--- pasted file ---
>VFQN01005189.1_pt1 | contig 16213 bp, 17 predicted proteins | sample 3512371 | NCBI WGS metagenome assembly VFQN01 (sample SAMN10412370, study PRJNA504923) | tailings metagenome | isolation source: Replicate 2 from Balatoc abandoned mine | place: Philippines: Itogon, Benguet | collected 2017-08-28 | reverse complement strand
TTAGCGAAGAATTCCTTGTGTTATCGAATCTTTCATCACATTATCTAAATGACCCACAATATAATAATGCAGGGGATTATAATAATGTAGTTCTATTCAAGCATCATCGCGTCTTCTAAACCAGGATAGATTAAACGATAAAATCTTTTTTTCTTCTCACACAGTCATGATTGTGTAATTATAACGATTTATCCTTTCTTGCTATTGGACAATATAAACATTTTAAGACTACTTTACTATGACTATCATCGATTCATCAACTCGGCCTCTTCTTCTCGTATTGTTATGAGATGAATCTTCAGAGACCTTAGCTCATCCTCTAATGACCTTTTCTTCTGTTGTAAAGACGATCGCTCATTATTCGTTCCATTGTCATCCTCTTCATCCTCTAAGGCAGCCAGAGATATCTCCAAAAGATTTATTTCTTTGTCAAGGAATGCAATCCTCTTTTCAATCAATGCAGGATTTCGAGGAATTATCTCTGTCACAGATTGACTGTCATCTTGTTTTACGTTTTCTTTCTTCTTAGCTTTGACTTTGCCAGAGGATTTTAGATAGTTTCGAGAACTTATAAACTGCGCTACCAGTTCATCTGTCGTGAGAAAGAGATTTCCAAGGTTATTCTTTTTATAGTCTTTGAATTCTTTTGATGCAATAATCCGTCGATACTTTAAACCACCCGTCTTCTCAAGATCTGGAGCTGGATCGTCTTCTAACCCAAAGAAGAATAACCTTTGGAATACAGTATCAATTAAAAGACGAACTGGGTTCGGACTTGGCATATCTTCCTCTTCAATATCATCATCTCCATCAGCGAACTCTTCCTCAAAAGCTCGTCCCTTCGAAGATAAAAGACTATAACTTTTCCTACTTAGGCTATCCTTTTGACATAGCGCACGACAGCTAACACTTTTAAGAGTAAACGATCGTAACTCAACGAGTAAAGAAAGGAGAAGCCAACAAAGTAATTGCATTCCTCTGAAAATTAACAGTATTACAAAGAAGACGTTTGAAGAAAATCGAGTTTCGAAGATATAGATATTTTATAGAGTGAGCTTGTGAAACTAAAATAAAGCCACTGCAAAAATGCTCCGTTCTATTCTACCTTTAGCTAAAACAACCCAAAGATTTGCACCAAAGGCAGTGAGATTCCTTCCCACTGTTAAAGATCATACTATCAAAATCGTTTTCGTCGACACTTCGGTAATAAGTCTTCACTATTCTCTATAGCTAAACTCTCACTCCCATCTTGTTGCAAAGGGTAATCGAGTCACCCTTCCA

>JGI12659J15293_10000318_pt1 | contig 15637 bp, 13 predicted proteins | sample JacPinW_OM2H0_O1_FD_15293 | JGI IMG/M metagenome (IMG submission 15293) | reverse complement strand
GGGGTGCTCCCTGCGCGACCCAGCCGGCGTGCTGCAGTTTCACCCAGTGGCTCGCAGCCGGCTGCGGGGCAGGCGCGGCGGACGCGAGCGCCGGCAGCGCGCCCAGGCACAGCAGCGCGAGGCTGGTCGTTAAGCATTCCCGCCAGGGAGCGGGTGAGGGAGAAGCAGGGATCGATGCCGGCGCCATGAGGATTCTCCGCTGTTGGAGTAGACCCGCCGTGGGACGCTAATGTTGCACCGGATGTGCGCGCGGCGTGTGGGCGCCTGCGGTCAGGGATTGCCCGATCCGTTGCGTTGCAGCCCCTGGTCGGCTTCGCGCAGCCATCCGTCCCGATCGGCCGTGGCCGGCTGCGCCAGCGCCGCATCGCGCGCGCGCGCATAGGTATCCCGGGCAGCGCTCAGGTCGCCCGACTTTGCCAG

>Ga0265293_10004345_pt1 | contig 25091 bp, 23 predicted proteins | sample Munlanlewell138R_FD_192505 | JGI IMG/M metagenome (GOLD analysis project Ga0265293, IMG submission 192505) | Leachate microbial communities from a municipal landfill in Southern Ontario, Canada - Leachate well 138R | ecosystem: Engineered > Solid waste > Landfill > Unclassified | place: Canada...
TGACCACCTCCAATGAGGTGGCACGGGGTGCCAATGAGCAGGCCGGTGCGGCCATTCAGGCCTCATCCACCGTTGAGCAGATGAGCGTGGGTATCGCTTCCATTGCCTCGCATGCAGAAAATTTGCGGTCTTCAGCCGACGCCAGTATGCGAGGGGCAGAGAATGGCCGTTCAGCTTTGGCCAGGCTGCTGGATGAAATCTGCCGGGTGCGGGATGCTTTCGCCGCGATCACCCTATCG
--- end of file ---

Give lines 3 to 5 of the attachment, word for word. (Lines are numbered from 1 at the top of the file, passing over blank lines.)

>JGI12659J15293_10000318_pt1 | contig 15637 bp, 13 predicted proteins | sample JacPinW_OM2H0_O1_FD_15293 | JGI IMG/M metagenome (IMG submission 15293) | reverse complement strand
GGGGTGCTCCCTGCGCGACCCAGCCGGCGTGCTGCAGTTTCACCCAGTGGCTCGCAGCCGGCTGCGGGGCAGGCGCGGCGGACGCGAGCGCCGGCAGCGCGCCCAGGCACAGCAGCGCGAGGCTGGTCGTTAAGCATTCCCGCCAGGGAGCGGGTGAGGGAGAAGCAGGGATCGATGCCGGCGCCATGAGGATTCTCCGCTGTTGGAGTAGACCCGCCGTGGGACGCTAATGTTGCACCGGATGTGCGCGCGGCGTGTGGGCGCCTGCGGTCAGGGATTGCCCGATCCGTTGCGTTGCAGCCCCTGGTCGGCTTCGCGCAGCCATCCGTCCCGATCGGCCGTGGCCGGCTGCGCCAGCGCCGCATCGCGCGCGCGCGCATAGGTATCCCGGGCAGCGCTCAGGTCGCCCGACTTTGCCAG

>Ga0265293_10004345_pt1 | contig 25091 bp, 23 predicted proteins | sample Munlanlewell138R_FD_192505 | JGI IMG/M metagenome (GOLD analysis project Ga0265293, IMG submission 192505) | Leachate microbial communities from a municipal landfill in Southern Ontario, Canada - Leachate well 138R | ecosystem: Engineered > Solid waste > Landfill > Unclassified | place: Canada...